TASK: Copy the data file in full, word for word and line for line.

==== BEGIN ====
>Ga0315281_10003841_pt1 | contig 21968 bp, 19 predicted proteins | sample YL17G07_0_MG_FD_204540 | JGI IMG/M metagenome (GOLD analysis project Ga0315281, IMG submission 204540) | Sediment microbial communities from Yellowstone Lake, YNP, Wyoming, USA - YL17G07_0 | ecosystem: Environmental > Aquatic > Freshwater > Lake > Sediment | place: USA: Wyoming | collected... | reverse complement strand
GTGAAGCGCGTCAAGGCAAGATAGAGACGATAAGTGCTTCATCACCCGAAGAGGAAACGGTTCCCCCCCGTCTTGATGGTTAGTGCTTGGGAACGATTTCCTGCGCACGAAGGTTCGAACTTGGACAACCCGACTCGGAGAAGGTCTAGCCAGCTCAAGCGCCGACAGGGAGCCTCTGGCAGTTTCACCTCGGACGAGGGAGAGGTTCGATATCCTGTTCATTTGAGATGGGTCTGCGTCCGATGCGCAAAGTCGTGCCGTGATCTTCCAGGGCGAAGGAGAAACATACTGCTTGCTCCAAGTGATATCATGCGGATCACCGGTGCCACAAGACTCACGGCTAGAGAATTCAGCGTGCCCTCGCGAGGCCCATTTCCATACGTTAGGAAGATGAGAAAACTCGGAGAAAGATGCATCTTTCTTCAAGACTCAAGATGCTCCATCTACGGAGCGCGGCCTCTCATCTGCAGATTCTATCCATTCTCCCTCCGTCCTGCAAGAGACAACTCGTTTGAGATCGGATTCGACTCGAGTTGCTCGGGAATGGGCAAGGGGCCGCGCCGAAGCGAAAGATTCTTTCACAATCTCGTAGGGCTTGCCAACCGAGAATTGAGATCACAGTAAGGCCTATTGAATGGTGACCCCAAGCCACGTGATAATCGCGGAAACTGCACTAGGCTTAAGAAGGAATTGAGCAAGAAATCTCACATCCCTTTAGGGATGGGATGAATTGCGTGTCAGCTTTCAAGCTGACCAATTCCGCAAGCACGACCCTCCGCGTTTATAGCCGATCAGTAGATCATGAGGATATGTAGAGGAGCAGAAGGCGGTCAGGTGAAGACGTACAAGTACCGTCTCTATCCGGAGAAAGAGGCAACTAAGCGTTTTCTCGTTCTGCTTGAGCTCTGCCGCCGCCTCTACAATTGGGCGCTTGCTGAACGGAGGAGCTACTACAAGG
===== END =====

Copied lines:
>Ga0315281_10003841_pt1 | contig 21968 bp, 19 predicted proteins | sample YL17G07_0_MG_FD_204540 | JGI IMG/M metagenome (GOLD analysis project Ga0315281, IMG submission 204540) | Sediment microbial communities from Yellowstone Lake, YNP, Wyoming, USA - YL17G07_0 | ecosystem: Environmental > Aquatic > Freshwater > Lake > Sediment | place: USA: Wyoming | collected... | reverse complement strand
GTGAAGCGCGTCAAGGCAAGATAGAGACGATAAGTGCTTCATCACCCGAAGAGGAAACGGTTCCCCCCCGTCTTGATGGTTAGTGCTTGGGAACGATTTCCTGCGCACGAAGGTTCGAACTTGGACAACCCGACTCGGAGAAGGTCTAGCCAGCTCAAGCGCCGACAGGGAGCCTCTGGCAGTTTCACCTCGGACGAGGGAGAGGTTCGATATCCTGTTCATTTGAGATGGGTCTGCGTCCGATGCGCAAAGTCGTGCCGTGATCTTCCAGGGCGAAGGAGAAACATACTGCTTGCTCCAAGTGATATCATGCGGATCACCGGTGCCACAAGACTCACGGCTAGAGAATTCAGCGTGCCCTCGCGAGGCCCATTTCCATACGTTAGGAAGATGAGAAAACTCGGAGAAAGATGCATCTTTCTTCAAGACTCAAGATGCTCCATCTACGGAGCGCGGCCTCTCATCTGCAGATTCTATCCATTCTCCCTCCGTCCTGCAAGAGACAACTCGTTTGAGATCGGATTCGACTCGAGTTGCTCGGGAATGGGCAAGGGGCCGCGCCGAAGCGAAAGATTCTTTCACAATCTCGTAGGGCTTGCCAACCGAGAATTGAGATCACAGTAAGGCCTATTGAATGGTGACCCCAAGCCACGTGATAATCGCGGAAACTGCACTAGGCTTAAGAAGGAATTGAGCAAGAAATCTCACATCCCTTTAGGGATGGGATGAATTGCGTGTCAGCTTTCAAGCTGACCAATTCCGCAAGCACGACCCTCCGCGTTTATAGCCGATCAGTAGATCATGAGGATATGTAGAGGAGCAGAAGGCGGTCAGGTGAAGACGTACAAGTACCGTCTCTATCCGGAGAAAGAGGCAACTAAGCGTTTTCTCGTTCTGCTTGAGCTCTGCCGCCGCCTCTACAATTGGGCGCTTGCTGAACGGAGGAGCTACTACAAGG